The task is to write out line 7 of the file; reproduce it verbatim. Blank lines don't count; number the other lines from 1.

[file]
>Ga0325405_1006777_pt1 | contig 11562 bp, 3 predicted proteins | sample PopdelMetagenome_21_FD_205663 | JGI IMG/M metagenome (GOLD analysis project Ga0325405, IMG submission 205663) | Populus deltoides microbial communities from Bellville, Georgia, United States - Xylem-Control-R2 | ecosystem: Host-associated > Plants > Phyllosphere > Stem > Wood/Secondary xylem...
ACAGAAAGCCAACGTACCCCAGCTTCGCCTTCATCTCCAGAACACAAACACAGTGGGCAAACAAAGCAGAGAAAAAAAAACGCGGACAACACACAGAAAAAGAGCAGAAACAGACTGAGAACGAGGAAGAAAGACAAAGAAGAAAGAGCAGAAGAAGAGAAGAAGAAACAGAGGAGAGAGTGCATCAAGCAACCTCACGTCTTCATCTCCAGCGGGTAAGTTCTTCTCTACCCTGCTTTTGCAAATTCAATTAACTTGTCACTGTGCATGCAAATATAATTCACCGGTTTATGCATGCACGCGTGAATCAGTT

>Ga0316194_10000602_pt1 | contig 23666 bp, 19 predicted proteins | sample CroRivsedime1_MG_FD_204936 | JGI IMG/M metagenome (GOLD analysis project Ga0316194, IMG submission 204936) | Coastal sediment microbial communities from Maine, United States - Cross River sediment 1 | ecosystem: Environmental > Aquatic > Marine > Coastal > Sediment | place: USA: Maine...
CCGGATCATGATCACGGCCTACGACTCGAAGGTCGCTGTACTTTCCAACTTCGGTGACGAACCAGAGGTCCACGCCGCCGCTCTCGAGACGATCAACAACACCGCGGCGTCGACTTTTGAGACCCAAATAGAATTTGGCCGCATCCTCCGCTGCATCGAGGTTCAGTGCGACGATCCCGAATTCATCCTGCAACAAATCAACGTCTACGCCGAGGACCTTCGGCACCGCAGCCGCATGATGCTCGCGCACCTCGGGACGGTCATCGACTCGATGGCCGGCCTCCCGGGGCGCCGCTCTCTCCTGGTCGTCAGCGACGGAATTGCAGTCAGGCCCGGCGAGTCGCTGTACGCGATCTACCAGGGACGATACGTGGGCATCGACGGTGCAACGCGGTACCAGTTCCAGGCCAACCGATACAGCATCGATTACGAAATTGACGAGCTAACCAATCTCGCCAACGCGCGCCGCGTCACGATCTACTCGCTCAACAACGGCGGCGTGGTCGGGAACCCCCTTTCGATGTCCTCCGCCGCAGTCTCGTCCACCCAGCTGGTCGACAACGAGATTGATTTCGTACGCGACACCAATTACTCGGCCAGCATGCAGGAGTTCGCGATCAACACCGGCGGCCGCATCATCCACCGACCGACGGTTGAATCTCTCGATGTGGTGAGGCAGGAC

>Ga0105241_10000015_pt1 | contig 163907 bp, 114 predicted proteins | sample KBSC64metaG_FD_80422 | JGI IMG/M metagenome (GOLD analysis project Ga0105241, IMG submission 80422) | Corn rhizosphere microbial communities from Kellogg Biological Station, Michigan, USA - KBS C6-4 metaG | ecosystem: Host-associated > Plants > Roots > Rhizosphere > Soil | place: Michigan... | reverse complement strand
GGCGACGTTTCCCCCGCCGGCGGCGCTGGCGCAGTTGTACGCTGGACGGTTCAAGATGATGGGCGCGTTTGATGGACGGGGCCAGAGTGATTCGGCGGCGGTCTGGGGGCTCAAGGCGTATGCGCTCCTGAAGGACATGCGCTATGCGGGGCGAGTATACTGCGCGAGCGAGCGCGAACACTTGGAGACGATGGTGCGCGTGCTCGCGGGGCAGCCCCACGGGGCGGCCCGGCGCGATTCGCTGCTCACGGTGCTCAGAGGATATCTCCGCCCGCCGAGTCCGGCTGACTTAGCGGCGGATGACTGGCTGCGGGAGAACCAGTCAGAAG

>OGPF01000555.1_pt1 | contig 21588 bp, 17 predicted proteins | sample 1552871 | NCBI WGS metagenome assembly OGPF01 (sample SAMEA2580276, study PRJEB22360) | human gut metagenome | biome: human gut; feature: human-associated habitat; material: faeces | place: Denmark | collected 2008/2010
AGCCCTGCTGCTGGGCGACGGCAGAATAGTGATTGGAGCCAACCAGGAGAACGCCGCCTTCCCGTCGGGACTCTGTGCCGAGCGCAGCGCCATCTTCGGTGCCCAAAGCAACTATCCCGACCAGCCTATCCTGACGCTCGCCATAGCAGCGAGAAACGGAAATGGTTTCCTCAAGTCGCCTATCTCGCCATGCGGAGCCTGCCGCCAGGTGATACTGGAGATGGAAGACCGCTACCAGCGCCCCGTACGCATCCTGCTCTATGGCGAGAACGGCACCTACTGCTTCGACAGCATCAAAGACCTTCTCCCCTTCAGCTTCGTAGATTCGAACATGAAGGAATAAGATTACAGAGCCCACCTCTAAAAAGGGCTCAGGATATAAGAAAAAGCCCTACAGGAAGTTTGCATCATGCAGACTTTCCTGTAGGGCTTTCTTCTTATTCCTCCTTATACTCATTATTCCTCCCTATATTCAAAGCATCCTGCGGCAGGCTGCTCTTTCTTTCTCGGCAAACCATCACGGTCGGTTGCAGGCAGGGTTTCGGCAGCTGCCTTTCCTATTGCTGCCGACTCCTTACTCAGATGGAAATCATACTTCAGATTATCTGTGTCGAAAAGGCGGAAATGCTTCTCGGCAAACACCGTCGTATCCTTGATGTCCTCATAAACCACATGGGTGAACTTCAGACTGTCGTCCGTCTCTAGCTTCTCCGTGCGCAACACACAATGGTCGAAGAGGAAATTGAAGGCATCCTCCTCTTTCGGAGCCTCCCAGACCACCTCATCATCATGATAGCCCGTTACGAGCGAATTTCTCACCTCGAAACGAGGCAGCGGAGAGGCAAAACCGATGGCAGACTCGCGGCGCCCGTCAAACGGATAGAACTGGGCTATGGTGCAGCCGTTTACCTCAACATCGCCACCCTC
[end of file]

>OGPF01000555.1_pt1 | contig 21588 bp, 17 predicted proteins | sample 1552871 | NCBI WGS metagenome assembly OGPF01 (sample SAMEA2580276, study PRJEB22360) | human gut metagenome | biome: human gut; feature: human-associated habitat; material: faeces | place: Denmark | collected 2008/2010